As part of my fellowship, I was assigned an executive coach. One piece of homework from our first meeting was to list four reasons I am doing this fellowship. He said, "You're good at design. Make it a nice one-sheeter you can hang up." I didn't do either one of those things. Instead, I made a list of four things that I need from my work -- this work, and any work I do in the future. I made it a graphic I can use as my phone wallpaper.
Work is an area I am not willing to compromise on again. I need work that is challenging, makes a positive impact on the world, helps me grow as a person, and is flexible, so I can live the rest of my life.
Did you know that I worked at a business bank for six months this year? After I finished my MBA in February and was laid off from the marketing agency I was working for, I wanted to do something completely different, and decided to learn new skills while figuring out what that was. You should know, I can analyze corporate financial statements and recommend debt financing options now.
What I came up with was that I want to use the skills and experience I have gained over the last 20 years to do some good in the world, either in the public sector or the nonprofit sector.
Just over a month ago, I started with FUSE Corps, an executive fellowship program that partners with local governments to tackle some of our society’s most important challenges. FUSE works with cities across a range of issues, including health, public safety, economic and workforce development, climate change, equity, and education. My fellowship is a project in partnership with the LA County Department of Health Services to implement a strategic marketing function and lead a rebranding effort for the second largest public health system in the country.
It's a massive challenge, the kind of work I like best.
The number for the phone on my desk.
How to use the phone on my desk.
(Originally published on Opinions for Nothing.)
Clearly, I would not be friends with people who are not awesome, so I am mystified by one friend's low self-esteem. I told her that, if I could, I would gladly give her some of my self-esteem because sometimes I feel like I have too much. We were chatting online with a few of our other girlfriends at the time, and one asked why is it that I have so much self-esteem when they have so little. I didn't always.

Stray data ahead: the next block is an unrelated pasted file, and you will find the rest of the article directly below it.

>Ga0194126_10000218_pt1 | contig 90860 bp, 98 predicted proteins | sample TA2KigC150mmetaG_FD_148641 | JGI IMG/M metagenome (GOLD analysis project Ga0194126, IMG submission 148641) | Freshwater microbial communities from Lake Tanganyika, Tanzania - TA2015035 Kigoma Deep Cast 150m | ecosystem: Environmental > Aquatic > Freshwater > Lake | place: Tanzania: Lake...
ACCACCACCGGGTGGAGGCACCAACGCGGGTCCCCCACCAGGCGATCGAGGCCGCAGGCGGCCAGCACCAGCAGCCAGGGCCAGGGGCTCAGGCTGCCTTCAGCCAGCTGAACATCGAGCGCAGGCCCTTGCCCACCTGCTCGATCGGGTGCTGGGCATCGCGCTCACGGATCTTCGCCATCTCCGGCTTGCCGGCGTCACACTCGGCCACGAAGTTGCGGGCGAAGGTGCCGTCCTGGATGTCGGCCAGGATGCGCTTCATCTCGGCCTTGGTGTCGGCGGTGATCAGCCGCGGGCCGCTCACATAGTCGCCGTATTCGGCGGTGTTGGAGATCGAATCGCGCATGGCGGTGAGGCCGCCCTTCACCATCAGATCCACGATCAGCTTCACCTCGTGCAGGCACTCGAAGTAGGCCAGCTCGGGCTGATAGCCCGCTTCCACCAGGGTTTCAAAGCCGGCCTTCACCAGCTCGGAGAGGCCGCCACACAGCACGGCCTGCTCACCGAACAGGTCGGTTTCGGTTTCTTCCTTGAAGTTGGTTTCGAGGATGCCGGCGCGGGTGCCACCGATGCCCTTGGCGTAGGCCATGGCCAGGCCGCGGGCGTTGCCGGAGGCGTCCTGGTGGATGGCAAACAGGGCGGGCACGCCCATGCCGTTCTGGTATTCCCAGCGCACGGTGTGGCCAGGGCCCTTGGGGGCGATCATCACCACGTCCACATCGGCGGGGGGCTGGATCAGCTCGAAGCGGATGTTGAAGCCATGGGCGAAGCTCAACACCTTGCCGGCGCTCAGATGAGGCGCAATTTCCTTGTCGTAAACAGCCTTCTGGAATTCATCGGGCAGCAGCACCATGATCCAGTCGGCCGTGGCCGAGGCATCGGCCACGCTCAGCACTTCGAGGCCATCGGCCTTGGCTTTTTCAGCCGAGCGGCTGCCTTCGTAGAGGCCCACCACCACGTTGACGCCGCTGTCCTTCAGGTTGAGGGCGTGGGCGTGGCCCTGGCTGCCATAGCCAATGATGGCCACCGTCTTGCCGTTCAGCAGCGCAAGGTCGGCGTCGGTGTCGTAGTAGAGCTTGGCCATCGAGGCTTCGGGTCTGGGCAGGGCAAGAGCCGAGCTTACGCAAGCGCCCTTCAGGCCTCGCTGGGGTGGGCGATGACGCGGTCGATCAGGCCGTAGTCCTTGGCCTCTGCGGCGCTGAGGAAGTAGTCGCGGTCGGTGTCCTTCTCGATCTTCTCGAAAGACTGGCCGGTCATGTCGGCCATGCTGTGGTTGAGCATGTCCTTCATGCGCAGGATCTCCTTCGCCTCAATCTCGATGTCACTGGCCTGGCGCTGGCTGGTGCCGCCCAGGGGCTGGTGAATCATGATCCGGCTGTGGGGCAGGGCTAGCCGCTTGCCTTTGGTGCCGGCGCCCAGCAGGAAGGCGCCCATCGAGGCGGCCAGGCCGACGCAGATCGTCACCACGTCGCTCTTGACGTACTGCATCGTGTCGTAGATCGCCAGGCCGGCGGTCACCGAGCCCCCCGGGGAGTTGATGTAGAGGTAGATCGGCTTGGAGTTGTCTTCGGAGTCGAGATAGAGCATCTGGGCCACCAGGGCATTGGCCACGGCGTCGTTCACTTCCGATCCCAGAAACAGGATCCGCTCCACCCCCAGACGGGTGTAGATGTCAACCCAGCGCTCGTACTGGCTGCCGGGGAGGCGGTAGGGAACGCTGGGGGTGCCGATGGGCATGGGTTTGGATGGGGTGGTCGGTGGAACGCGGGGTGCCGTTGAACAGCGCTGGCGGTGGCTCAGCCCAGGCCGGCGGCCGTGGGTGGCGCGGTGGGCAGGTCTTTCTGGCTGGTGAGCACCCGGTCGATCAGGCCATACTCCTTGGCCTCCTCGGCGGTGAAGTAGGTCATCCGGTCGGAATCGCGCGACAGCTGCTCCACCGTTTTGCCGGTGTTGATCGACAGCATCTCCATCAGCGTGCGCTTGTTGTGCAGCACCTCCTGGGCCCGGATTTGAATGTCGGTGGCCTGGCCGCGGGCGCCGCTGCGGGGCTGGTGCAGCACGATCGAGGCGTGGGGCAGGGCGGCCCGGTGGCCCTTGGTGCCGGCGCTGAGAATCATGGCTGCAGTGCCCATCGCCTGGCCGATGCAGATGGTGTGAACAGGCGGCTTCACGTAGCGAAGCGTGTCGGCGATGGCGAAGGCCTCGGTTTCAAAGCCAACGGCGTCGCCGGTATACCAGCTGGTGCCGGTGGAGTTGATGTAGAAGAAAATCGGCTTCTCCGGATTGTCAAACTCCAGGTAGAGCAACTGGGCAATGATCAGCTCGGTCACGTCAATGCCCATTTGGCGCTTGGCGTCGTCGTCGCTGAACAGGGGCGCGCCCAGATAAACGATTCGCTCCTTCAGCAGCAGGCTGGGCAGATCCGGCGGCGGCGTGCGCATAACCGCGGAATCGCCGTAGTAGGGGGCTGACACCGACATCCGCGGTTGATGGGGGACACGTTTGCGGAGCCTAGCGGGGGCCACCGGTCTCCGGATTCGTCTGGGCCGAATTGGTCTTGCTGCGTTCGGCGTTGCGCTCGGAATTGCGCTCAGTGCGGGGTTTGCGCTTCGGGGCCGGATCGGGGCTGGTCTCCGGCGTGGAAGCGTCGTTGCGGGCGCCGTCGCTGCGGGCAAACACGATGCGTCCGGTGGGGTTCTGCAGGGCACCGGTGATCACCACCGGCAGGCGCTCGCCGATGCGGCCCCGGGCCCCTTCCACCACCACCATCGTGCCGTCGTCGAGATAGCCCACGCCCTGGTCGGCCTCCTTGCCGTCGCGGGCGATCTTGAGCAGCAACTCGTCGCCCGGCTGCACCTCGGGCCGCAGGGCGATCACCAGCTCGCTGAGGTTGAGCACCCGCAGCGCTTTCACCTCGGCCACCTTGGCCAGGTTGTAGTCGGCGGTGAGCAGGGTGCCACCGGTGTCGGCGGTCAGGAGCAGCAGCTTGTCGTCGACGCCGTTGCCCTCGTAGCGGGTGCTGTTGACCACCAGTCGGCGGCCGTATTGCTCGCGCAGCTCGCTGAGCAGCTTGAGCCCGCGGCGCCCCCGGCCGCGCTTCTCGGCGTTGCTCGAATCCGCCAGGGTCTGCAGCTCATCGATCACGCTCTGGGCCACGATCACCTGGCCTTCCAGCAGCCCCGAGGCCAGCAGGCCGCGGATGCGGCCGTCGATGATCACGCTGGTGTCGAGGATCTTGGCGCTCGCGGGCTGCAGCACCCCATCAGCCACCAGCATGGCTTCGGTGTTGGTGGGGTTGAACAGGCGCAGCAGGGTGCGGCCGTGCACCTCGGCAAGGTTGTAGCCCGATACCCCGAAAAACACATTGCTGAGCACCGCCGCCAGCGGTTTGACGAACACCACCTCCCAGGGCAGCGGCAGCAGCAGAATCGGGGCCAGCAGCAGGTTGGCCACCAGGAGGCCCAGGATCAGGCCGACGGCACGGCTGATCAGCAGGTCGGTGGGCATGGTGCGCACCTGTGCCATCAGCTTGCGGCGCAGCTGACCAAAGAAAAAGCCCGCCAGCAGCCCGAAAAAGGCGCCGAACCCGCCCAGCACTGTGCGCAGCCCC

Why do I have so much self-esteem? Innate narcissism is the most likely answer. Thinking that I am better than most people I meet can't be hurting either.
It's much easier on yourself if you are kind to yourself and think nice things about yourself. You can stop thinking negative thoughts about yourself. There's a psychological technique called thought-stopping that is rather simple to master. If you Google it, you'll see that it doesn't work for panic disorders or chronic worry, but it absolutely works for replacing negative self-talk with positive self-talk. Have a couple of positive phrases about yourself worked out in advance. Every time you catch yourself thinking something negative about yourself, say, "STOP!" in your mind, then think the positive thought. It is that easy.
I am not the prettiest, or the slimmest, or the smartest, or the funniest, or the anything-est, but I am great. I like who I am. I like most things about myself, and I am actively trying to change the things I don't like. That is the best that I can do, so there is no need for me to be the one to berate myself for anything. I am a pathological overachiever. This makes me come down very hard on myself, but it is almost always about how much I can achieve, not who I am.
Rejection is difficult for anyone, myself included. It stings, but I shake it off with no damage to my self-esteem. When I am rejected (for a job or a potential client, by a man...), I chalk it up to fit. I don't take it personally, at least not for too long. I like who I am, and I can't be anything else other than that, so if I am rejected for something about who I am, it's fine. It means I was not a good fit, and that situation would not have ended well.
It does not mean I was not smart enough, talented enough, pretty enough, funny enough...
I am more than enough. I am awesome.